The weekend's best in nightlife, music and art. For even more, check out Nightlife Agenda.

Snallygaster brings beer to Yards Park, and your mouths, Saturday. (Photo by Astrid Riecken/The Washington Post)

Through Sept. 21:  There were more submissions than ever for this year's D.C. Shorts local film festival, now in its 11th year. Festival director Jon Gann and an army of volunteers whittled all those short films down to a 135-movie slate split into 17 different 90-minute showings. There are also shorter, free mid-day screenings that are the perfect excuse to actually take your lunch break for a change. The kickoff Thursday sets into motion screenings at various locations across the region, including Landmark's E Street Cinema and the Angelika Film Center. $12 per screening.


Through Thursday: If you missed the National Book Festival -- or perhaps, just can't enough of the written word -- the annual literary event Fall for the Book, based at George Mason University, can feel like a more intimate way to celebrate books. It features talks and readings in genres such as children's literature, cooking, poetry and more, by dozens of authors, including Christina Baker Kline, Bret Anthony Johnston and Jodi Picoult, who will accept the festival's Mason Award. Most events take place on the Fairfax Campus of George Mason University, and most events are free.


Friday: EPMD's appeal is its one-of-a-kind sound: Erick Sermon's languid delivery and Parrish Smith's more urgent rhyming flow on top of the thick bass beats overlaid with funk and rock samples. Like most golden-age hip-hop duos, the two have broken up and reunited more than once, but their classics keep fans coming back. With NaVon Smith at 8 p.m. at The Howard Theatre. Tickets are $25 in advance, $30 day of the show.


Saturday: Washington's best beer festival? That would be Snallygaster, which brings 250 craft beers and ciders to Yards Park on Sept. 13. The annual event is run by the team behind ChurchKey, Bluejacket and Rustico, which means you'll find rare seasonal ales and German firkins instead of the usual pumpkin beers that clog supermarket shelves this time of year. The event will feature an "artisanal cider garden" and live music by !!! and local electropop group Brett. The festival is set for 1 to 6 p.m. at the Yards Park; tickets are $30 in advance (includes a mug and 25 drink tickets; each sample will cost a handful of tickets), $10 at the door without drink tickets. VIP tickets are $50, including early admission and 25 drink tickets.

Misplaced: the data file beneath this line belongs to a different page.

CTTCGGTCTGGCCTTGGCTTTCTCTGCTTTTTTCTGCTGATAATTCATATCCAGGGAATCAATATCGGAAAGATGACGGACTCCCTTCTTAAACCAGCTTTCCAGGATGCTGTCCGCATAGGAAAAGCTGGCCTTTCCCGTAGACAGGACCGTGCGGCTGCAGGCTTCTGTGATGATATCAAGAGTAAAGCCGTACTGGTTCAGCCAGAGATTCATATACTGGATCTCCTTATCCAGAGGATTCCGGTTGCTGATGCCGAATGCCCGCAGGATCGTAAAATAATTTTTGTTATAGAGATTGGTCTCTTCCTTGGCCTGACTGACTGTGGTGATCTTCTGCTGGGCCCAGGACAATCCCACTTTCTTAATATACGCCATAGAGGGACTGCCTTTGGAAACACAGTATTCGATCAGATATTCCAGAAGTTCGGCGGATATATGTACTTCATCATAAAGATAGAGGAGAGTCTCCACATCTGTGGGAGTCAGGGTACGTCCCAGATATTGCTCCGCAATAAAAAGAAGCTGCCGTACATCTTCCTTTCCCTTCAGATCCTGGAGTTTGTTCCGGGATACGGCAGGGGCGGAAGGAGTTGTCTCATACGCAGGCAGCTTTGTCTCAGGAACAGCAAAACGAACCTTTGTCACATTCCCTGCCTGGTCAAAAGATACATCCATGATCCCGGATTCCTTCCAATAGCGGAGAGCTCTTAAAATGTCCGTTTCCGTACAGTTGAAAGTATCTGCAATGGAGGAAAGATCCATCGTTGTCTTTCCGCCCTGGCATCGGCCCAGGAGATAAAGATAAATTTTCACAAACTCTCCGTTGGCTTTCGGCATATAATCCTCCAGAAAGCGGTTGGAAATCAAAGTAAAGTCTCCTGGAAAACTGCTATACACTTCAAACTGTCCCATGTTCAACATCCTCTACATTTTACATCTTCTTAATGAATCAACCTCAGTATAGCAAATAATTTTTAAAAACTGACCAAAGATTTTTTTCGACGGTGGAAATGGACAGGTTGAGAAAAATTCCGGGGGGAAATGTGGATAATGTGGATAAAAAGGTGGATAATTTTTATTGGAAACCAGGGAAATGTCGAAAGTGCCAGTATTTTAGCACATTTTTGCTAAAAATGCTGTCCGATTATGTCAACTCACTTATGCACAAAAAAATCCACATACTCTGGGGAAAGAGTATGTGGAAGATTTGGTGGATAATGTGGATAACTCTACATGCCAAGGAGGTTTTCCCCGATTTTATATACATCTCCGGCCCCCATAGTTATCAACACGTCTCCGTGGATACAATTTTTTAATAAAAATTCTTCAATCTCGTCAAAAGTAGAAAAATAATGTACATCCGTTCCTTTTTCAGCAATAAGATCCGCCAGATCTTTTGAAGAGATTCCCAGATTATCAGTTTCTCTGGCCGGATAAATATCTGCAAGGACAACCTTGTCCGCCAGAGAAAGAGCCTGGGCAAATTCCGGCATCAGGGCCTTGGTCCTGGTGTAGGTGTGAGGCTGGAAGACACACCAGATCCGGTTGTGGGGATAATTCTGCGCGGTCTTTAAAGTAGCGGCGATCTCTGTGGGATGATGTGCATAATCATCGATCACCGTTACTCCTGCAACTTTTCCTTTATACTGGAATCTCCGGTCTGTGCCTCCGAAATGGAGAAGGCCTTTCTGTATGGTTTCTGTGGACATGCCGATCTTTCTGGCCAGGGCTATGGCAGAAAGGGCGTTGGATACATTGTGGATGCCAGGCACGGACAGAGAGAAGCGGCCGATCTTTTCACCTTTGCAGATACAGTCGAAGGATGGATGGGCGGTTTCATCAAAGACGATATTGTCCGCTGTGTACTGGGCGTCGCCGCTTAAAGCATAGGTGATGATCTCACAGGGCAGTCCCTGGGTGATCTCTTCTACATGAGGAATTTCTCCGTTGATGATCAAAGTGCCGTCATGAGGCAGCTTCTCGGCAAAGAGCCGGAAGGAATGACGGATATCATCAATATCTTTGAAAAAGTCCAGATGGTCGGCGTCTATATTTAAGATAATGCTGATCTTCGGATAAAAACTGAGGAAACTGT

Saturday: Rivaling Snallygaster in size has to be the Taste of Georgetown, the food festival that moves this year from the busy shopping district closer to the breeze of the waterfront. Georgetown, of course, is known for sweets, whether it's the city's tasty macaron bakeries (including Olivia), its cupcakeries (Georgetown Cupcake, Baked and Wired, Sprinkles) or the crepes of Cafe Bonaparte. But there's plenty more to taste (tasting tickets are $5), including the new Chez Billy Sud, beers from Pizzeria Paradiso or old standards such as Filomena. The festival is set for K Street NW near Wisconsin Avenue from noon to 5 p.m.


Saturday: Football at RFK Stadium holds special significance to anyone who remembers the glory days of the burgundy and gold. For anyone too young to remember the bouncing stands, there's the Nation's Football Classic, which pits Howard University against Morehouse College in a featured match-up that includes a pre-game fan festival and special events the night before the game. Kickoff is at 3:30 p.m. Tickets are $15-$50.


Saturday: Washington-New York music blog All Things Go has organized the Sept. 13 Fall Classic, a music festival with a lineup of indie bands whose jams are made for dancing. Baltimore's most emotive rock act, Future Islands, headlines the bill, which also features bands such as HAERTS and Tove Lo. Noon to 10 p.m. at Union Market's Dock 5 space. Tickets are $50-$60.


Saturday-Sunday: The 12th annual Alexandria King Street Art Festival  takes over King Street, from Washington Street to the Potomac River waterfront, with booth after booth of  paintings, sculptures, jewelry and more by 200 artists from across the country and around the world. Saturday from 10 a.m. to 7 p.m. and Sunday from 10 a.m to 5 p.m.; admission is free.


Sunday: Adams Morgan Day has been a mainstay of the September calendar for more than 35 years. For many in the  Northwest neighborhood, it's an  ideal way to pass a Sunday afternoon with friends, beginning with a pre-festival brunches at old neighborhood hangouts to hanging out on the side of the 18th Street noshing on jerk chicken and watching bands.  Celebrate the historic Northwest neighborhood with food, music and crafts vendors from 11 a.m. to 7 p.m. on 18th Street between Florida Avenue and Columbia Road NW. Admission is free.


Sunday:  At 39, Jack White is relatively young, but the erstwhile former White Stripes frontman is unquestionably already one of a handful of living rock gods. For this, you can credit both his punishing way with a guitar and his constant reinvention, from the kinetic blues-punk he delivered with the White Stripes through projects such as the Raconteurs and the glum Dead Weather. His latest incarnation finds him as simply Jack White, fronting a band of five equally rocking musicians and reeling through his sizable catalogue while bathed in what's becoming the tour's oft-noted, all-blue stage lights. On the heels of the release of his latest, "Lazaretto," the rocker performs at Merriweather Post Pavilion this weekend.